Though religious congregations are slowly recovering from the recession, many groups are still feeling the pain, according to a new study.
The study by the Hartford Institute for Religion Research, in Hartford, Conn., combined the results of 26 polls taken to show the effects of the downturn and also analyzed data from more than 11,000 congregations.
It found that more than 40 percent of these congregations reported that their finances had stabilized in 2010.
In addition, about 10 percent reported increases in revenue last year and 22 percent said that they had seen a drop in revenue during the recession but have since recovered.
The bad economy, however, was difficult for religious congregations.
Some 80 percent of congregations said that their finances had been hurt by the downturn in 2008, and 57 percent said that they lost money in 2010.
Since the recession started, nearly a quarter of congregations said they had to reduce programs and services to the needy, 27 percent delayed capital campaigns and building projects, and 9 percent laid off staff members.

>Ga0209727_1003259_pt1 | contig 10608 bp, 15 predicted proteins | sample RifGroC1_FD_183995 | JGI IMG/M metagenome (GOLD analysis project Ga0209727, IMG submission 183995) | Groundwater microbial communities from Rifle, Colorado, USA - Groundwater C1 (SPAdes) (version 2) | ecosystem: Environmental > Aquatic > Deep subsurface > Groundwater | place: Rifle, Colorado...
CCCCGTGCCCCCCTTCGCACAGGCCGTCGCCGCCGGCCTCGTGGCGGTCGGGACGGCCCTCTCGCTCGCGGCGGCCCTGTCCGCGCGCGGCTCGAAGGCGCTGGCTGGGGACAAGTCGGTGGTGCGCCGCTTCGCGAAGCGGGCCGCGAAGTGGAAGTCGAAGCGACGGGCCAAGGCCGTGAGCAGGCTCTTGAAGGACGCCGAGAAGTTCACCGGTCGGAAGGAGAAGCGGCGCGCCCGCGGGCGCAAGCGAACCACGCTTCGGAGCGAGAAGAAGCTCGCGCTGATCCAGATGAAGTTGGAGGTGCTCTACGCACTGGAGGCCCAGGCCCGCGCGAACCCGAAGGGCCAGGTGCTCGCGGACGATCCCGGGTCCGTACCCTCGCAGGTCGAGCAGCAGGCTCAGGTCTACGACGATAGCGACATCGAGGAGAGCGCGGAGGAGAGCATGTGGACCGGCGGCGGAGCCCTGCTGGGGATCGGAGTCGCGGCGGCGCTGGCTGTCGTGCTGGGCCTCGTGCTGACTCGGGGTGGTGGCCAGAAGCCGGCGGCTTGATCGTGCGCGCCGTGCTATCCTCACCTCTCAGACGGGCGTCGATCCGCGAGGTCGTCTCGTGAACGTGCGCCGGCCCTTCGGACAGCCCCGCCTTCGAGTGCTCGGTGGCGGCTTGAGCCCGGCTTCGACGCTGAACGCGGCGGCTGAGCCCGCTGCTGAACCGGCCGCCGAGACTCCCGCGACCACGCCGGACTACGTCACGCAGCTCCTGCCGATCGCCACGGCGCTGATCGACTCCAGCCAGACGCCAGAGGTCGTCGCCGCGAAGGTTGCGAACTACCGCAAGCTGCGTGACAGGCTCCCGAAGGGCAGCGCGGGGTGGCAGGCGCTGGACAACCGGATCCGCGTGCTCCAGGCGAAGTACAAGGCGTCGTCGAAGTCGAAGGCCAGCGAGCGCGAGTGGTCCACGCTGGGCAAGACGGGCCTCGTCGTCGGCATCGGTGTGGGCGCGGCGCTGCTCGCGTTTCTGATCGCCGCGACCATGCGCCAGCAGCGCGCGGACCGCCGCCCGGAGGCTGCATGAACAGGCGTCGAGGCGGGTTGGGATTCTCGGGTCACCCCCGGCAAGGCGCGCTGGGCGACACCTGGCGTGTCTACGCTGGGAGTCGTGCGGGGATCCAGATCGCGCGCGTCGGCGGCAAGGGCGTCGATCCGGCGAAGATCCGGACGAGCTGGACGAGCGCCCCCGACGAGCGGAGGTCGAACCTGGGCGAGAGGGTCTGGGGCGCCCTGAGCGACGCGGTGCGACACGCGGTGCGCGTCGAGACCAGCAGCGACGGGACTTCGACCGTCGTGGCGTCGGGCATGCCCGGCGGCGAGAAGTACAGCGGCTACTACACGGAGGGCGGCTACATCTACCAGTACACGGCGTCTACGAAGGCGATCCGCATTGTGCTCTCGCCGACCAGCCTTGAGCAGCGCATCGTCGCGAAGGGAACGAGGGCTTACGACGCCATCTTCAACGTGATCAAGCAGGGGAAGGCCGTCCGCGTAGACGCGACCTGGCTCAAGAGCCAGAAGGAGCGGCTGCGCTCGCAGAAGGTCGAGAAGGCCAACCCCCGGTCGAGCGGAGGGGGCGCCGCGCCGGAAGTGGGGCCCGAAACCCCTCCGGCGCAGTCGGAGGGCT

And this came at a time when congregations of all kinds reported increased demand for help. Nearly half of all congregations reported a rise in the need for cash assistance among their congregants, 22 percent reported an increase in requests for emergency housing, and 24 percent said they received more requests for pastoral assistance.
Evangelical churches were hit harder than old-line Protestant churches because they are often located in less affluent areas, according to the report.
Though most of the data collected came from Protestant Christian denominations, the report also includes some information from Muslim and Jewish congregations. About 65 percent of Muslim congregations surveyed said that their income had declined (though the report warns that it may not have enough data to warrant its finding statistically significant). Some 83 percent of Conservative Jewish and 78 percent of Reform Jewish congregations surveyed said that they had lost money as the economy soured.
Let us know how your congregation fared during the downturn—and what strategies have worked best to improve finances and keep up with demands for services.